The Third Saturday in October is like any other rivalry.

There are the matchups that are easy to forget.

There are the classic showdowns that are unforgettable.

Barstool Sportsbook is the best place to bet college football this season. New users in Tennessee and Louisiana get their first bet refunded up to $1,000. So, bet on this week’s game. If you win, great! If you lose, you’ll get the amount loaded back into your account up to $1,000. Get started here.

Barstool Sportsbook

States: OH, MD, LA, CO, IL, IN, MI, NJ, PA, VA, TN, AZ, IA, WV





There are blowouts that weren’t supposed to be blowouts that one fan base will never forget and the other would rather pretend never happened.

There are cliffhangers, and there are games that left you hanging.

There are controversial endings, and the games you wish would never end.

There are the matchups that make fans of one side really upset, and then there’s the true lifeblood of any rich college football rivalry: The Upsets.

And with that, we have this Saturday afternoon at Neyland Stadium. It’s Alabama vs. Tennessee, and it’s October Something or Other, and it’s time to get it on for the 104th time.

The 3rd-ranked Crimson Tide are about a touchdown favorite. The surging, 6th-ranked Volunteers are looking to beat Bama for the first time since 2006, looking to take over the SEC and looking to announce their arrival as a national power again.

To do all that, Tennessee will have to pull off one of those Rivalry Upsets that are so darn memorable, that are filled with so much glory and joy, especially the ones at home. And in tribute of that potentially happening on Saturday, we give you the 10 biggest upsets in the history of the Alabama-Tennessee rivalry:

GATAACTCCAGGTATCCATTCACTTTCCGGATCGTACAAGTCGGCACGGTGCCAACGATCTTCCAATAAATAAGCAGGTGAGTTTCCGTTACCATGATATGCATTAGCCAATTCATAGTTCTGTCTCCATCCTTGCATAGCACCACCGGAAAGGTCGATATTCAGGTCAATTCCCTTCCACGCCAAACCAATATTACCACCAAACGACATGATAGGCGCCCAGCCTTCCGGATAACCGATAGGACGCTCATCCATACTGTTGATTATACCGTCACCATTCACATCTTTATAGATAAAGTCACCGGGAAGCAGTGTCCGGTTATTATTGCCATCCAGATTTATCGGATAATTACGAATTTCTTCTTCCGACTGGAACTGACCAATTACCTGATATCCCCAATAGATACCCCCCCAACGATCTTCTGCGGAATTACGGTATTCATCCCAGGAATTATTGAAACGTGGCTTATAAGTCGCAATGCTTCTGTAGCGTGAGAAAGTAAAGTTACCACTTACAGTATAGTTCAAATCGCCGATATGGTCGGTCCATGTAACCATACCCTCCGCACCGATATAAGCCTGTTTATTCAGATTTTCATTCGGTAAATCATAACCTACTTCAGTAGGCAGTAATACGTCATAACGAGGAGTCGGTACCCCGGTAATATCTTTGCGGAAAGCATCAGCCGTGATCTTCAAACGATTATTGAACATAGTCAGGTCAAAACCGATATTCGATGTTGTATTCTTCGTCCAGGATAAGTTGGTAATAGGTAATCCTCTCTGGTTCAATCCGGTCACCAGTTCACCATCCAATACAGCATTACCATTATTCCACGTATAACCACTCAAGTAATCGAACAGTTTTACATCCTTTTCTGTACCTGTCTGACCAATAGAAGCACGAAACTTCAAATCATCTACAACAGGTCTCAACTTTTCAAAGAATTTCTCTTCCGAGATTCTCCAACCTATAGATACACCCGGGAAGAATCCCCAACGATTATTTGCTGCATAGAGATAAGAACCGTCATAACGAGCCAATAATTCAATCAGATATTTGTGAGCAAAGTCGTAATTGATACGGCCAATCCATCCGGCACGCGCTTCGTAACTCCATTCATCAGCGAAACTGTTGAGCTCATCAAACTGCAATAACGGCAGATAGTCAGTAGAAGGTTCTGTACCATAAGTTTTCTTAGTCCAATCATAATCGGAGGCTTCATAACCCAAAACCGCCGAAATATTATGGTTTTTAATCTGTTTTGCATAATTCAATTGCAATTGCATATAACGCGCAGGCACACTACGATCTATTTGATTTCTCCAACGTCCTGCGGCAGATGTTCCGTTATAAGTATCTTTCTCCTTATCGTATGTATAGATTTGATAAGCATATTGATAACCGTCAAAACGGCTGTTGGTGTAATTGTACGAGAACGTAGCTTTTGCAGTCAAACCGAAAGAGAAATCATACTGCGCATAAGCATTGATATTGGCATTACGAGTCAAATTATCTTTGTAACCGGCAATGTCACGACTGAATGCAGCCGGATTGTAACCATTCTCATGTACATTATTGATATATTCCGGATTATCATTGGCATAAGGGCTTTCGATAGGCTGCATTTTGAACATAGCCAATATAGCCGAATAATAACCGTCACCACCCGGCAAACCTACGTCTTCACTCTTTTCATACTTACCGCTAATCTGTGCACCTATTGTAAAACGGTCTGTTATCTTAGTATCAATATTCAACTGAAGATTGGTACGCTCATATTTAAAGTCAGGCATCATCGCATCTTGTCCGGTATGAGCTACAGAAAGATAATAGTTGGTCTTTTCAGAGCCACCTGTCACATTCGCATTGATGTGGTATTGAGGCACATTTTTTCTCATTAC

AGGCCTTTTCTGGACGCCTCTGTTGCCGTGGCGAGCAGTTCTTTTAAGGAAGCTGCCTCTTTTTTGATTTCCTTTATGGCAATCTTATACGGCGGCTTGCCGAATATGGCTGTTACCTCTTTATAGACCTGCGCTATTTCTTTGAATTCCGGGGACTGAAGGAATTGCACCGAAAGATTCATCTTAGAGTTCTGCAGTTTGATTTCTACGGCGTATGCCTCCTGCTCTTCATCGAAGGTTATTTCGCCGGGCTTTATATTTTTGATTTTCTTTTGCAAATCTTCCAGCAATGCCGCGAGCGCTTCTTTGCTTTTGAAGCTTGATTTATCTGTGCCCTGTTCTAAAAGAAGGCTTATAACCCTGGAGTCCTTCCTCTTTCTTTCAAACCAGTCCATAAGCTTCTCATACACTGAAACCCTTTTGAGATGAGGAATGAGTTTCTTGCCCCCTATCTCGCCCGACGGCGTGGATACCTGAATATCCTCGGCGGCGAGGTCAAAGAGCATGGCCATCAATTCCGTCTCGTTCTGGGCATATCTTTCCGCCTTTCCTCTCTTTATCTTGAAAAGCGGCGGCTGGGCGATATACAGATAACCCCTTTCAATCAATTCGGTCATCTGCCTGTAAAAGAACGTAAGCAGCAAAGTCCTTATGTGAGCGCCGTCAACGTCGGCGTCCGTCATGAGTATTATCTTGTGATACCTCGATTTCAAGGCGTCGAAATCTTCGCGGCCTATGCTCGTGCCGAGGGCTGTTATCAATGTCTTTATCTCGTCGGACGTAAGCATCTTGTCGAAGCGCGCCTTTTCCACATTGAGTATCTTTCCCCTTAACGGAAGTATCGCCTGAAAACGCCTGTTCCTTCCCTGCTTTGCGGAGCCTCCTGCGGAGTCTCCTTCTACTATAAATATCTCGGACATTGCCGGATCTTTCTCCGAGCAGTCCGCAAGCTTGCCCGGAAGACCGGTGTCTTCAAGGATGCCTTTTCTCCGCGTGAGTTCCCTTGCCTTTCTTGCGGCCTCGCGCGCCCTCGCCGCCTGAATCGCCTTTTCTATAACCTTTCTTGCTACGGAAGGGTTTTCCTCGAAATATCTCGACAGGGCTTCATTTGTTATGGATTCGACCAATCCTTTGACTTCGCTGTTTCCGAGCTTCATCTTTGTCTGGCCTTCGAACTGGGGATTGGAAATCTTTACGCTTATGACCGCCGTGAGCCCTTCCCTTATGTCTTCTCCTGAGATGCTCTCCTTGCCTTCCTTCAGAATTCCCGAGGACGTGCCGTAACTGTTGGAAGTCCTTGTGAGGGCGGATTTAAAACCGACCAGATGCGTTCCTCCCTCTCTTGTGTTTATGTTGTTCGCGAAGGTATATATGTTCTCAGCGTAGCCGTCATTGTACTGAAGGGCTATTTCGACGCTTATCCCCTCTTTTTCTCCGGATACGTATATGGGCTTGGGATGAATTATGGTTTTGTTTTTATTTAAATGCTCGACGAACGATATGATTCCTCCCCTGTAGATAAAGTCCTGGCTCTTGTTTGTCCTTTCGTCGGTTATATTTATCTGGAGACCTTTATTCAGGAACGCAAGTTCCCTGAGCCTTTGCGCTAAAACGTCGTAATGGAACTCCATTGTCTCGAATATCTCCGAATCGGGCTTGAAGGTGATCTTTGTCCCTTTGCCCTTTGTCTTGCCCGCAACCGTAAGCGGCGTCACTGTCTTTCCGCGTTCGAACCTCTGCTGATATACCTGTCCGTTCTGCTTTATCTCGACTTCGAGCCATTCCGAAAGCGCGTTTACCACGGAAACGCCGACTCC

10. Oct. 20, 2007: Alabama 41, No. 20 Tennessee 17

We start with the Tide win that started their 15-game win streak over the Vols that still exists today. It was Nick Saban’s first season in Tuscaloosa, and Alabama wasn’t Saban Alabama quite yet. John Parker Wilson (remember him?) passed for a career-high 363 yards and 3 touchdowns, and DJ Hall had a school-record 13 catches for 185 yards to lead Bama to its most lopsided win in the series since 1986.

The Crimson Tide had lost 10 of the previous 12 meetings to their hated rival, so this win in Tuscaloosa was clearly a changing-of-the-guard type of victory in the series. And 15 years later, Alabama is still the guard in charge of the rivalry, until proven otherwise — maybe this Saturday?

9. Oct. 18, 1952: Tennessee 20, No. 18 Alabama 0

The unranked Vols not only upset their rivals from Tuscaloosa, they shut them out in Knoxville to hand Bama its first loss of the season. Tennessee sealed the victory in the 4th quarter when Pat Shires tossed a 10-yard touchdown pass to Frank Alexander and Jimmy Wade scored on a 4-yard run.

This was the Vols’ 3rd win in a row in the series, and it came against a Tide team that would finish 10-2 and win the Orange Bowl. Meanwhile, the victory spurred the Volunteers to an 8-2-1 season and a berth in the Cotton Bowl, where they lost to Texas.

8. Oct. 15, 1960: Tennessee 20, No. 15 Alabama 7